In the 1980s and 1990s, Americans were told that eating less fat would reduce risk for cardiovascular disease and obesity. Why didn’t it work? Essentially, reducing total fat led to intake of more refined carbohydrates and less healthy fats, and both of these changes had negative health impacts.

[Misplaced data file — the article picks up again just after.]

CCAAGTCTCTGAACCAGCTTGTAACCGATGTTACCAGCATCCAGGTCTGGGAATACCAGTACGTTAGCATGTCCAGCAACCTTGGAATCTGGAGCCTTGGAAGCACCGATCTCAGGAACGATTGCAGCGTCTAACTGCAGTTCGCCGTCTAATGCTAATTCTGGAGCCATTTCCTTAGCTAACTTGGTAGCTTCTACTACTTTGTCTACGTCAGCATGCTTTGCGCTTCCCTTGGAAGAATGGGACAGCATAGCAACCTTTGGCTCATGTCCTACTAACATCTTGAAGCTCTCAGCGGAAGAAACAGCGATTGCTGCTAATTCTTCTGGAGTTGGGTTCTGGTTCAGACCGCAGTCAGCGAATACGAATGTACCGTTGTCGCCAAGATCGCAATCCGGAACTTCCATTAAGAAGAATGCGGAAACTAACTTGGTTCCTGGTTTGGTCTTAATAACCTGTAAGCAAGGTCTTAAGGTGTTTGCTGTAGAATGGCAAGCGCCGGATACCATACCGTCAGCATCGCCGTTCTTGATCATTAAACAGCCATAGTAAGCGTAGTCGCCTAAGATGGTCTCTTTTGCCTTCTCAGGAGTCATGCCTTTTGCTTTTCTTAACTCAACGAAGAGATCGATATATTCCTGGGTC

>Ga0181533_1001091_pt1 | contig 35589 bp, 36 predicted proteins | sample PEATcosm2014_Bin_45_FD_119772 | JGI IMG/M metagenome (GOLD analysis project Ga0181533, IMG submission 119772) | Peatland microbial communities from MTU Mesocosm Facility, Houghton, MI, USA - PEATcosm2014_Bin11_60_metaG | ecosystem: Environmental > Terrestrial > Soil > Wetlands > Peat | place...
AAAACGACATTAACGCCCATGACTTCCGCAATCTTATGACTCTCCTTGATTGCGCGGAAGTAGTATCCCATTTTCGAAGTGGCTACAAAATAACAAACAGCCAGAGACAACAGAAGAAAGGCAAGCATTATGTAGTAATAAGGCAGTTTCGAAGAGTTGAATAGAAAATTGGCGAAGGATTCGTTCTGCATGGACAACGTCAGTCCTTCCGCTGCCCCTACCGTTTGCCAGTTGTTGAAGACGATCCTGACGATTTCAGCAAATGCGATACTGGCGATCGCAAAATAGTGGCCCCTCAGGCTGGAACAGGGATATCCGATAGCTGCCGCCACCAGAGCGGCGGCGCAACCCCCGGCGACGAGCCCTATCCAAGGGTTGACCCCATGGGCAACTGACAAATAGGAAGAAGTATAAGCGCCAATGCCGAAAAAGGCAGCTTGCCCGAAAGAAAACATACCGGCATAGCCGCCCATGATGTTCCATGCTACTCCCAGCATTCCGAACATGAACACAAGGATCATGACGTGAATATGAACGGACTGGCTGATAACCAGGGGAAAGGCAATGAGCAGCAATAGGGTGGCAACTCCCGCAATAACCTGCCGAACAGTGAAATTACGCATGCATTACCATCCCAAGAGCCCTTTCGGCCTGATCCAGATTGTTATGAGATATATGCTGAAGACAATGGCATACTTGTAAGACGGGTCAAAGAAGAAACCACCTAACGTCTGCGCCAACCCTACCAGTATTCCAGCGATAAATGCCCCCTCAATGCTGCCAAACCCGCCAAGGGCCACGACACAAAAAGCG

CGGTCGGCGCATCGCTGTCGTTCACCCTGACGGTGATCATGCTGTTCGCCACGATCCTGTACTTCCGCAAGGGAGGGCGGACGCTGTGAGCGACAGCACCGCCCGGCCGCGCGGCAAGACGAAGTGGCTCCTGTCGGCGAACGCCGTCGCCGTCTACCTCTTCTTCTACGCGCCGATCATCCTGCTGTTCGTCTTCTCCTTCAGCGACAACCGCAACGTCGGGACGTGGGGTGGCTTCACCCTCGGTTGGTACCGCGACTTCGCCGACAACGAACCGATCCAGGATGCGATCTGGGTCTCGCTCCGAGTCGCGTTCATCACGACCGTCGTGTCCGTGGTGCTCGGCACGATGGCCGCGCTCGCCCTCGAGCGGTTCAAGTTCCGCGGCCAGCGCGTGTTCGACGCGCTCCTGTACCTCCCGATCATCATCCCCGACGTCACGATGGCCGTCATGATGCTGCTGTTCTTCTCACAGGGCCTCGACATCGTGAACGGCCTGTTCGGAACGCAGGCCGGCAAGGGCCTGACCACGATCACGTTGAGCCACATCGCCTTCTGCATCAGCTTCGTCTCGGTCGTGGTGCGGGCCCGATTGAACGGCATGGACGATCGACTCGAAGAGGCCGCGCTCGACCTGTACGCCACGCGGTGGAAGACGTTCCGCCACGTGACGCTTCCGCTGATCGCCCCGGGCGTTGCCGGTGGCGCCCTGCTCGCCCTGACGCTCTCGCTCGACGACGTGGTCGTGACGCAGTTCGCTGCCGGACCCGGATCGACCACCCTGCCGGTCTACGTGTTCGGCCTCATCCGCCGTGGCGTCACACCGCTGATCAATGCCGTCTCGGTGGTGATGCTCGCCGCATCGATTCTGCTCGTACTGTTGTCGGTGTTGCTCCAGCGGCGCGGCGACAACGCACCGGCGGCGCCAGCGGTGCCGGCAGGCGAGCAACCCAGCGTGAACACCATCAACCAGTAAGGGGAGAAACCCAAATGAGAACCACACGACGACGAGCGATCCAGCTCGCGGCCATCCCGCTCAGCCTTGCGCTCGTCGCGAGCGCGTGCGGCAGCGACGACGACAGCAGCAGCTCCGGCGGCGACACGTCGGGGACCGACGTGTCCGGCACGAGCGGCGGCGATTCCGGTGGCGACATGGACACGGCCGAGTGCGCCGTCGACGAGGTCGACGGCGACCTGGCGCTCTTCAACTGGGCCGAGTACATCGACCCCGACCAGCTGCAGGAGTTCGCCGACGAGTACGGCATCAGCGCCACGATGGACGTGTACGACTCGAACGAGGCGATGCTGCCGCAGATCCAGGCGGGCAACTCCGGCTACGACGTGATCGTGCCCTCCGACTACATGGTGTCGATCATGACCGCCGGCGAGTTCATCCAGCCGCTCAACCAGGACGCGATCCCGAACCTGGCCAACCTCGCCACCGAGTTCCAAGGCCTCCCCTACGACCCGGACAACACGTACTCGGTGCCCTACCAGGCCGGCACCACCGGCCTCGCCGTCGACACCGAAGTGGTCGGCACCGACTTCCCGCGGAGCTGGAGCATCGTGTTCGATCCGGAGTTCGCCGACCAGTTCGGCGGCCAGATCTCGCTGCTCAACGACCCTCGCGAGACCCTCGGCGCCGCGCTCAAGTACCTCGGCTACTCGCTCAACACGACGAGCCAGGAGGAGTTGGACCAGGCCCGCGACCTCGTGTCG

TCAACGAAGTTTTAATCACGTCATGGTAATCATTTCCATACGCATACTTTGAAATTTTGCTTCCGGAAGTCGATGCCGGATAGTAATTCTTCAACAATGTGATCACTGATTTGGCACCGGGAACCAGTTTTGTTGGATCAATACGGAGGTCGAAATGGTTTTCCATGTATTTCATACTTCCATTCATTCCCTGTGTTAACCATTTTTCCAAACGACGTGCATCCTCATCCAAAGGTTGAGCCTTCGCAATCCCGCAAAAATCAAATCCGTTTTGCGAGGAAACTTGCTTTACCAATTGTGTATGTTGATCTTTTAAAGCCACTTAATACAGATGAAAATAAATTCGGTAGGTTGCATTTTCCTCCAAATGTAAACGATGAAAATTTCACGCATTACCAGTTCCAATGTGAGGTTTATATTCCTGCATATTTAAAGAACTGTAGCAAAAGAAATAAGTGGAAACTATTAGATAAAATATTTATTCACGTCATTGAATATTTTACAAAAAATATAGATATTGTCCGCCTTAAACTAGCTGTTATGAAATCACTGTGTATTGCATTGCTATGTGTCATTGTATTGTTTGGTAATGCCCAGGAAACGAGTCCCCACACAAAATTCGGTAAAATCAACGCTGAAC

Evolving Guidelines: Dietary advice on fat intake has evolved over the years. Based on strong evidence that diets high in saturated fats and cholesterol were associated with high blood cholesterol levels and a greater risk of heart attack, the 1980 U.S. Dietary Guidelines recommended Americans “avoid too much fat, saturated fat, and cholesterol.” The 1990 Dietary Guidelines added risk for obesity to the list of reasons to cut back on fats. (Since a gram of fat has more than twice the calories of a gram of protein or carbohydrate, reducing fat intake is the fastest way to reduce calorie intake.) But, soon thereafter, data began to emerge that low-fat diets were not having the expected results. “The 2000 Dietary Guidelines Advisory Committee noted the adverse effects of low-fat diets, and for the first time since their inception changed the guidance from low fat to moderate fat,” says Alice H. Lichtenstein, DSc, a member of that committee who is now a senior scientist at Tufts’ HNRCA and executive editor of Tufts Health & Nutrition Letter. From 2000 on, the Dietary Guidelines for Americans (DGA) recommended consuming a diet moderate in total fat that keeps saturated fat intake to under 10 percent of calories. The 2015 DGA emphasizes consuming foods rich in polyunsaturated fat. Some scientists feel that even this moderate fat restriction goes too far. Dariush Mozaffarian, MD, DrPH, dean of Tufts’ Friedman School of Nutrition Science and Policy and editor-in-chief of Tufts Health & Nutrition Letter sites evidence that a higher proportion of calories from fat is not harmful for either cardiovascular disease (CVD) or obesity, and in fact can lower risk if healthy (poly- and mono-unsaturated) fats replace refined starches and sugars. Continue reading